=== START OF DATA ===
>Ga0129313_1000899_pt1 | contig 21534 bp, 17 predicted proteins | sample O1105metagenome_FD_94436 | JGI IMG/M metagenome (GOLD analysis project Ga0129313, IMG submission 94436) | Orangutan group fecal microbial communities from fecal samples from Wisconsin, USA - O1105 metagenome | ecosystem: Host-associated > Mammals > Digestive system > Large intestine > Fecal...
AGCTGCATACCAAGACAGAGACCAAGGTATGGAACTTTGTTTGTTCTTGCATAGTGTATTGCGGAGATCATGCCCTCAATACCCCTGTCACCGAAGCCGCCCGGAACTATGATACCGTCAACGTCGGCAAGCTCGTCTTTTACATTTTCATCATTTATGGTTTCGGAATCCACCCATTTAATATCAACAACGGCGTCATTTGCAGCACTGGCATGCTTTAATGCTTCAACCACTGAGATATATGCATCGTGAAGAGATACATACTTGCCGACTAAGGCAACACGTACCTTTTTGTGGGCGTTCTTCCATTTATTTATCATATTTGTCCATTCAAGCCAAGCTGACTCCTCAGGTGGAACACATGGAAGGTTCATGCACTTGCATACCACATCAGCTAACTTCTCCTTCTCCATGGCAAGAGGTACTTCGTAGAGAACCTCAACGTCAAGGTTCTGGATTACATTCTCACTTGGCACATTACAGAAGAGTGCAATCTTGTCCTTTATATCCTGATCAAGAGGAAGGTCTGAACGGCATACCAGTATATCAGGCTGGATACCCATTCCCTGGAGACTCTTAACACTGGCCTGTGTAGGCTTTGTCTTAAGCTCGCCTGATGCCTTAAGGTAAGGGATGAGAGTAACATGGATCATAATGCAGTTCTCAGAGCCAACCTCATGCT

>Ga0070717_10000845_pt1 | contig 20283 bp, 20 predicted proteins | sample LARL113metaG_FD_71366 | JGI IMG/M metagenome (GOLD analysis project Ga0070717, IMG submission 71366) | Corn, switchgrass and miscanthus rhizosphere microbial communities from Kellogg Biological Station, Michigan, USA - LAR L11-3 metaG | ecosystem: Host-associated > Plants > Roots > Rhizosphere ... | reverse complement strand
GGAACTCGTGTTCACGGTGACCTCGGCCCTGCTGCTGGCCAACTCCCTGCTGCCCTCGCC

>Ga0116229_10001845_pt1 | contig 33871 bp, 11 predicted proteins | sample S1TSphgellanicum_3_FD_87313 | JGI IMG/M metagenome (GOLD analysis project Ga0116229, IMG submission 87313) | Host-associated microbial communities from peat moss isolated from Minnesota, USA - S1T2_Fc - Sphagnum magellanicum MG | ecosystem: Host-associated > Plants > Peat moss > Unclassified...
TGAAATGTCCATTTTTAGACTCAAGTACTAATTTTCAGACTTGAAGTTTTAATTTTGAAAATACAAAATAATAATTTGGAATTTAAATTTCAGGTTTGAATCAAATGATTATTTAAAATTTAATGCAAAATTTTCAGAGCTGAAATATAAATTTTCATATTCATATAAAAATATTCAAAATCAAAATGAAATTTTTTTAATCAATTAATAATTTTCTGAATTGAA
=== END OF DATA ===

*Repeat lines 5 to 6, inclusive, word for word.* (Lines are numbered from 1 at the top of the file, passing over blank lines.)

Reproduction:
>Ga0116229_10001845_pt1 | contig 33871 bp, 11 predicted proteins | sample S1TSphgellanicum_3_FD_87313 | JGI IMG/M metagenome (GOLD analysis project Ga0116229, IMG submission 87313) | Host-associated microbial communities from peat moss isolated from Minnesota, USA - S1T2_Fc - Sphagnum magellanicum MG | ecosystem: Host-associated > Plants > Peat moss > Unclassified...
TGAAATGTCCATTTTTAGACTCAAGTACTAATTTTCAGACTTGAAGTTTTAATTTTGAAAATACAAAATAATAATTTGGAATTTAAATTTCAGGTTTGAATCAAATGATTATTTAAAATTTAATGCAAAATTTTCAGAGCTGAAATATAAATTTTCATATTCATATAAAAATATTCAAAATCAAAATGAAATTTTTTTAATCAATTAATAATTTTCTGAATTGAA